Finally, Egypt was especially interesting to study, since excision was both practised by Muslims and Christians, counter to the most common beliefs.
The end of excision is a goal
not a dream!
Since 2010, personal research and requests have led me to explore the themes of feminine slurs/violations (rape, trade, prostitution...), and their reach and stake.
My process is, as far as possible, to collect victim women testimonials and those of the people who fight by their side.
My aim was then to study the phenomenon by comparing these different approaches (medical, social, political, historical...), giving me the chance to get a global understanding of the situation.
The birth of Excision, Parlons-En !
After having spent three years on the field, I met with multiple organisations already working in France and other places, following victims and undertaking actions to prevent excision.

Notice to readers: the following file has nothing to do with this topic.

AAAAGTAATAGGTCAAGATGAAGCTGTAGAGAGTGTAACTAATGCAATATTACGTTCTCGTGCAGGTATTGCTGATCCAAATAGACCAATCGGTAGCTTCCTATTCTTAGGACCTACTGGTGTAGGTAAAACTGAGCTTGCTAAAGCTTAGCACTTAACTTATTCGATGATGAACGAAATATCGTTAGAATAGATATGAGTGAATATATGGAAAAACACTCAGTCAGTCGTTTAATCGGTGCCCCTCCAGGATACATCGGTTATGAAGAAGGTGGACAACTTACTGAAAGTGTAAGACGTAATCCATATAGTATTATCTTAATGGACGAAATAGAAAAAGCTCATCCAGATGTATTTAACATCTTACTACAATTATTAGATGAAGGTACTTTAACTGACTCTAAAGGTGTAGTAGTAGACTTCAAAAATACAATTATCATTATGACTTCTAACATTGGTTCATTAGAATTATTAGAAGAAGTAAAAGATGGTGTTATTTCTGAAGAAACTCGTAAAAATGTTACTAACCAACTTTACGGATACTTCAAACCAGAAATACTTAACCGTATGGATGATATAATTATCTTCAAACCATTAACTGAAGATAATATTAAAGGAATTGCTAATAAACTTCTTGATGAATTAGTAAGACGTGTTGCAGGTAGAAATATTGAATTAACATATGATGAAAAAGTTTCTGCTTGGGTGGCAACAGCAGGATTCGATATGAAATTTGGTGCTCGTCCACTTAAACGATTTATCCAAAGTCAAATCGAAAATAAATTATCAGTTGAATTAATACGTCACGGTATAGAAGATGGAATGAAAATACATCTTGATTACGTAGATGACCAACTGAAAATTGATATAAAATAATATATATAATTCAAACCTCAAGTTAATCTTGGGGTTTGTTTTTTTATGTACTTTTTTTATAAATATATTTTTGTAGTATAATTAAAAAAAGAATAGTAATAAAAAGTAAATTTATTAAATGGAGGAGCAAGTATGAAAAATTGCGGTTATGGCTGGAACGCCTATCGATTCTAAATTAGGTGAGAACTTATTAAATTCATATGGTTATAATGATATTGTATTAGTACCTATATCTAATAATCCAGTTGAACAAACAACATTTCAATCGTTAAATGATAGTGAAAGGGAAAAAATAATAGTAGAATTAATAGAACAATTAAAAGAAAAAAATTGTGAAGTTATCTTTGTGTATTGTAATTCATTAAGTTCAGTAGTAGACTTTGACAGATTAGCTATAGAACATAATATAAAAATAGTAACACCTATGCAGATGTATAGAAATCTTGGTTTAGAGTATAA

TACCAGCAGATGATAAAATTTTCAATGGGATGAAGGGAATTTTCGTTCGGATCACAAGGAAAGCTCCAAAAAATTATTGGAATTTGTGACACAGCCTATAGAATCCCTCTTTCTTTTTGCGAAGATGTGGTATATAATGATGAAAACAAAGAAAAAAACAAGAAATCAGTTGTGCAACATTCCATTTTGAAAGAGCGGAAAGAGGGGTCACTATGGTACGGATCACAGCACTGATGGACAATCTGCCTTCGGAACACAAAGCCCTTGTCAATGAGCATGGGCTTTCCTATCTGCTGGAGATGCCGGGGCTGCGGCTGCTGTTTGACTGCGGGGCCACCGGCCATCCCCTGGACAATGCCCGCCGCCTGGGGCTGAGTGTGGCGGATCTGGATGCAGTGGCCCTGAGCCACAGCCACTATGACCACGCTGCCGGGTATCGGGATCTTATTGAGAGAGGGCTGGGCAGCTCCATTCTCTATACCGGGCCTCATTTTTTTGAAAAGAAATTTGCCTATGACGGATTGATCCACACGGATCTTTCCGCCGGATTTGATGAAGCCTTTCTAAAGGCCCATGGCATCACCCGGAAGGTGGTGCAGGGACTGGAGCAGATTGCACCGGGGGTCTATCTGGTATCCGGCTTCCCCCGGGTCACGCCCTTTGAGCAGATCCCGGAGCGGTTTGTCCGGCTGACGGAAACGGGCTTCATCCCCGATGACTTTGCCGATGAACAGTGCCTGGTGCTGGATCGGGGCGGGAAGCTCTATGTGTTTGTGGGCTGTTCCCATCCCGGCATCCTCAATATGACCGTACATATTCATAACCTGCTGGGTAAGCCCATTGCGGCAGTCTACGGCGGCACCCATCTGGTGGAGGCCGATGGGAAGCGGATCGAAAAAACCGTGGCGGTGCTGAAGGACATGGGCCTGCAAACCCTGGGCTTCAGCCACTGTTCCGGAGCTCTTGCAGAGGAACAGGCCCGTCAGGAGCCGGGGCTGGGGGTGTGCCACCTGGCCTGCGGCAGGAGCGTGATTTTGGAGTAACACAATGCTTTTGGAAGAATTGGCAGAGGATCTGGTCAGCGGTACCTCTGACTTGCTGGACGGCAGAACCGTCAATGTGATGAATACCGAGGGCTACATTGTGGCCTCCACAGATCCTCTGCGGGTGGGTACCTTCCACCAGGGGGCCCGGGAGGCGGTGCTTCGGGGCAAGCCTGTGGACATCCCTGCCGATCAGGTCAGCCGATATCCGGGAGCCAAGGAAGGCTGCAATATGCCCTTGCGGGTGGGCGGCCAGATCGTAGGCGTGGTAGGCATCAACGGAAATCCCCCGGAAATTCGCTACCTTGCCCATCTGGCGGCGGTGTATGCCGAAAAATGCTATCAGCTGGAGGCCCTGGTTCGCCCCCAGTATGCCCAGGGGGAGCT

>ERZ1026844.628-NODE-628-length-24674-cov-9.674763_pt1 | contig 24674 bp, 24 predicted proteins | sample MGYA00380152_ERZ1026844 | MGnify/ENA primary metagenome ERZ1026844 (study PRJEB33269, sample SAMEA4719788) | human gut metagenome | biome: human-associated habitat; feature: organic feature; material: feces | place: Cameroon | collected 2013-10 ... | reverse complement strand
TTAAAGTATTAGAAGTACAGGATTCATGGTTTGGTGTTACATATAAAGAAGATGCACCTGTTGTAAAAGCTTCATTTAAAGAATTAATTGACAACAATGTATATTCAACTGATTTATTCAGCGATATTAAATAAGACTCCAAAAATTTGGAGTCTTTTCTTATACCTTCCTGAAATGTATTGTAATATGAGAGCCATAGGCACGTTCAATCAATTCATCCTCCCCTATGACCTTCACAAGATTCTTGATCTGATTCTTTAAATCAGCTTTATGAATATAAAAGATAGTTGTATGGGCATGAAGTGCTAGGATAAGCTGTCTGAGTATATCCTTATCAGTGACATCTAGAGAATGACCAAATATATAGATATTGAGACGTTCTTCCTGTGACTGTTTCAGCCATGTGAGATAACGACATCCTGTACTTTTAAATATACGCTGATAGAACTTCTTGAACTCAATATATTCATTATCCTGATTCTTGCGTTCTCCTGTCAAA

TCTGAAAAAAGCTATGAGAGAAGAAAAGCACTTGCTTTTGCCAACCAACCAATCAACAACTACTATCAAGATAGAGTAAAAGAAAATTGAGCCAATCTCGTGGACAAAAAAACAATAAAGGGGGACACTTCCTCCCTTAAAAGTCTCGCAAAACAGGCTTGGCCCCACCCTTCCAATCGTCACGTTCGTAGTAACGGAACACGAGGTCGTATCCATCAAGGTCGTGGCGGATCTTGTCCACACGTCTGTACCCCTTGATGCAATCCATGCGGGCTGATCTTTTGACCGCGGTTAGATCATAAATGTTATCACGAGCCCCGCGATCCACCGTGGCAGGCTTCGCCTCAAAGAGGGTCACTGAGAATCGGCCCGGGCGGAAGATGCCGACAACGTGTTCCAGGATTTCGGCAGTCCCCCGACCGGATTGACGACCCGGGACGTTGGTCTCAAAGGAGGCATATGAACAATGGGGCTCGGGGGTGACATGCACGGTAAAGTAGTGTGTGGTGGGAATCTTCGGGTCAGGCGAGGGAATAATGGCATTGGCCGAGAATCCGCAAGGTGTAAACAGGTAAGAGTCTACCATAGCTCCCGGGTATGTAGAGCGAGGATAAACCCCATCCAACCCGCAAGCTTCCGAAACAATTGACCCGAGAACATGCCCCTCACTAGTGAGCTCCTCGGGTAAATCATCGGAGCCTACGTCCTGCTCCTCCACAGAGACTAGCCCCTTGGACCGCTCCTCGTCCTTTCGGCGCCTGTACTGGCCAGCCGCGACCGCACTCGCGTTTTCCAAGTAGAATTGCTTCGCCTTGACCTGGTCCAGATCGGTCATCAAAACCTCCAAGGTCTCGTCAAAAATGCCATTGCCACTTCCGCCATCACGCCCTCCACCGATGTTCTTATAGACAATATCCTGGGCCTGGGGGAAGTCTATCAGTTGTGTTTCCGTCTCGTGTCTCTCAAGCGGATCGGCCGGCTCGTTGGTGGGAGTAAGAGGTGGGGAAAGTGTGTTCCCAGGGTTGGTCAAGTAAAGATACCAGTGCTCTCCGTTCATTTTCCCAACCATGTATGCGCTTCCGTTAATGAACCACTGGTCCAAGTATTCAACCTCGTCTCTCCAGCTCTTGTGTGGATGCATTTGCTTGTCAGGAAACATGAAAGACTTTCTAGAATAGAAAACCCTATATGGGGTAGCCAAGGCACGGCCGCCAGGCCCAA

We decided together to organise a common event around February 6th (International Day of Zero Tolerance for Female Genital Mutilation). Nothing would have been possible without the help of the Gams Federation and Tostan France. Others organisations came along to build the core of Excision, Parlons-En !, including SOS Africaines en Danger !
That first step had a larger impact than we had first predicted. The February 6th event gathered more than 350 professionals, worldwide experts and three ministers.
The success of Excision, Parlons-En ! followed the intention of bringing together a diverse expertise (health, social, juridical...), without ever trying to substitute the present actors.
Excision, Parlons-En ! is a resourceful platform collecting energies and motivation as a mean to abandon the practise of excision.
Even if we fight against two thousand years of history and fallacious beliefs, we are convinced that the end of excision is getting closer, and it is our goal.
We will get there together.